Every now and then golf comes to an abrupt halt when an animal or alligator becomes an unwanted part of the scenery and last week in Mexico we saw Erik van Rooyen's approach shot derailed by a swarm of bees.
The South African was all set to play a 4-iron into the 10th at Vidanta Vallarta when he suddenly hit the deck. He shouted 'Bees!' several times and, pretty quickly, his playing partners, Francesco Molinari and Chez Reavie, and their caddies quickly caught on, soon to be followed by the camera team.
The moment soon passed as the bees quickly played through, van Rooyen made a solid par and he would pick up two more birdies and an eagle to post a 64.
For van Rooyen this wasn't a first as he quickly refocused to continue his recent run of form.
“One time,” he said. “I can’t recall where exactly, but it was on a golf course in South Africa and something like I’m over the ball and then you hear like a ‘zzzzz,’ which is the sound that bees make. I look up and they’re there and the same thing happened.
“I was over the ball with a 4-iron, look back and I just saw them here and I just told my caddie, I’m like, ‘Bees, bees, bees,’ and he looks at me like I’m crazy. So I dropped down, then he sees them, he dropped down. Frankie and Chez, they look at me like I’m nuts and then they realized, like 30 seconds later, the bees just went right at them. It’s funny, but certainly don’t want to get stung by those bad boys.”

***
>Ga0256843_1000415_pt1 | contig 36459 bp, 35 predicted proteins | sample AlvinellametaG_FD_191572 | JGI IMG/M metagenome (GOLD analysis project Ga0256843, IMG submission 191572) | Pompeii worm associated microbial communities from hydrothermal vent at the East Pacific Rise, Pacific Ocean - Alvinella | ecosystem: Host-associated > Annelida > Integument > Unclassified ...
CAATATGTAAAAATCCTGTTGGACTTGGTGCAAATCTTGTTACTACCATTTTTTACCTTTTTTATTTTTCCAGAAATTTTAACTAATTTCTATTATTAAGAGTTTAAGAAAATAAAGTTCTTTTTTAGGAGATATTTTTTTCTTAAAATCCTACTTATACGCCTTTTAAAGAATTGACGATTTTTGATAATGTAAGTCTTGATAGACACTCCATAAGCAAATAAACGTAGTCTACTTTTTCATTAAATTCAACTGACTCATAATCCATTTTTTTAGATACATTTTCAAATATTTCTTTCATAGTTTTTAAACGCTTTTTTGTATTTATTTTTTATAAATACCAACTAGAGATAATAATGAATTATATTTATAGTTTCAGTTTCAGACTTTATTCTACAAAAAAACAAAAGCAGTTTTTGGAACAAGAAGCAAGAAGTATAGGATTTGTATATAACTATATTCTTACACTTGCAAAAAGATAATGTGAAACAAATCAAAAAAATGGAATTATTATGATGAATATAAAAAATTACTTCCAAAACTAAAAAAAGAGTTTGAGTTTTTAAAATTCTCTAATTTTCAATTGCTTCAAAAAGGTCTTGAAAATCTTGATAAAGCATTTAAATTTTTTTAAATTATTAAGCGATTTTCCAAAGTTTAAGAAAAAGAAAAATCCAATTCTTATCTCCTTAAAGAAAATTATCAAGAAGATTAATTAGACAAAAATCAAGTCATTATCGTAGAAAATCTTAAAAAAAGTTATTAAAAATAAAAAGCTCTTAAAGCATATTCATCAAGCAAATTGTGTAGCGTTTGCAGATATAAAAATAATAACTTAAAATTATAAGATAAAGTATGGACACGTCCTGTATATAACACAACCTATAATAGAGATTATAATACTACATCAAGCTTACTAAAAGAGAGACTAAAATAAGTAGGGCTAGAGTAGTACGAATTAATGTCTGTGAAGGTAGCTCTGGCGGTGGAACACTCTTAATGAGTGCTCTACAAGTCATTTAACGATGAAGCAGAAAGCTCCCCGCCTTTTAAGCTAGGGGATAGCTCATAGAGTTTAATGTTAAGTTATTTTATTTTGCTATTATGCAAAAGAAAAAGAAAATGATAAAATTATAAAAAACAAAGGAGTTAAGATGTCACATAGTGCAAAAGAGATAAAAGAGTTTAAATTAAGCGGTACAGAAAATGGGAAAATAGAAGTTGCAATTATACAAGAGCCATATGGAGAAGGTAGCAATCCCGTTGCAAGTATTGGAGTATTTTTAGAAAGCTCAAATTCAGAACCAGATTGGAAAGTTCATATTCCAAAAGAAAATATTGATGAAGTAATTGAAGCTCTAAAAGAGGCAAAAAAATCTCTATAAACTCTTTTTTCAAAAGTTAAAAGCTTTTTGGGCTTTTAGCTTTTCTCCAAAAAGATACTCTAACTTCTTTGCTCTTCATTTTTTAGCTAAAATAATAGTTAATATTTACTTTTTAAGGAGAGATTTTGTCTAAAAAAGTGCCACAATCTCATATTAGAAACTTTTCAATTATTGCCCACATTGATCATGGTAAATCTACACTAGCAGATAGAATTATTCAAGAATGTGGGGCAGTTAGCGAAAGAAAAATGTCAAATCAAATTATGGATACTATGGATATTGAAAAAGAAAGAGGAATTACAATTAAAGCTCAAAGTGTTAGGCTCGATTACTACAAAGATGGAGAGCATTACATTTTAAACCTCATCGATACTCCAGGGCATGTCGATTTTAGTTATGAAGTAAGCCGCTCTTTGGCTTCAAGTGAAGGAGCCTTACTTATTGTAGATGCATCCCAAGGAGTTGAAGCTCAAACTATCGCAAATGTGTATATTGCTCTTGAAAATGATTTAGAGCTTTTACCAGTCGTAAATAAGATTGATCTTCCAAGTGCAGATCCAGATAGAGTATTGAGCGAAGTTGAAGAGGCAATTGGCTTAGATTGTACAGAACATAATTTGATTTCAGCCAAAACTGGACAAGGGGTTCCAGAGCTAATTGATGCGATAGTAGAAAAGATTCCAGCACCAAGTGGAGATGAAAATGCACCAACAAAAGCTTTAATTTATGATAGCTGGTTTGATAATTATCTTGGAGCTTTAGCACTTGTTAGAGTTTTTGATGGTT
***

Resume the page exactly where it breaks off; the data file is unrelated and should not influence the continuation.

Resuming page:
<blockquote class="twitter-tweet"><p lang="en" dir="ltr">Beware of bees 🐝😂 <a href="https://twitter.com/MexicoOpenGolf?ref_src=twsrc%5Etfw">@MexicoOpenGolf</a> <a href="https://t.co/reDNxP7VfH">pic.twitter.com/reDNxP7VfH</a></p>— Golf on CBS ⛳ (@GolfonCBS) <a href="https://twitter.com/GolfonCBS/status/1651699313016295424?ref_src=twsrc%5Etfw">April 27, 2023</a></blockquote> <script async src="https://platform.twitter.com/widgets.js" charset="utf-8"></script>
For on-course analyst Billy Ray Brown it was a first..
“I’ve been out doing this, on this Tour, for 30-plus years, and I’ve never seen anything like that, anywhere. Oh my goodness. Guys, I’m lucky — I’m about 150 yards away.”
Van Rooyen could have actually got some relief, under Rule 16.2, not that it mattered in the end.
“A ‘dangerous animal condition’ exists when a dangerous animal (such as poisonous snakes, stinging bees, alligators, fire ants or bears) near a ball could cause serious physical injury to the player if he or she had to play the ball as it lies. A player may take relief under Rule 16.2b from interference by a dangerous animal condition no matter where his or her ball is on the course, except that relief is not allowed."
Eight years ago Spain's Pablo Larrazabal nearly died when he got caught in a hornet attack in Malaysia.
“I was on the 5th green and unlucky to be in the middle of, you know, the flight of one of them. The bad thing of those hornets is that if they feel scared, they spray you a pheromone that they attract the other ones. So this little thing, sprayed the pheromone on my hat, and was quite lucky there," said Larrazabal who saved himself a lot of pain by jumping in the lake.
“The pheromones just touched my head behind here, and they sting 20 times, 20‑something times on my head just back here. If I didn’t have a hat, I would be dead. If I would be allergic, I would be dead. You know, it was unlucky, but I was very, very lucky to be here."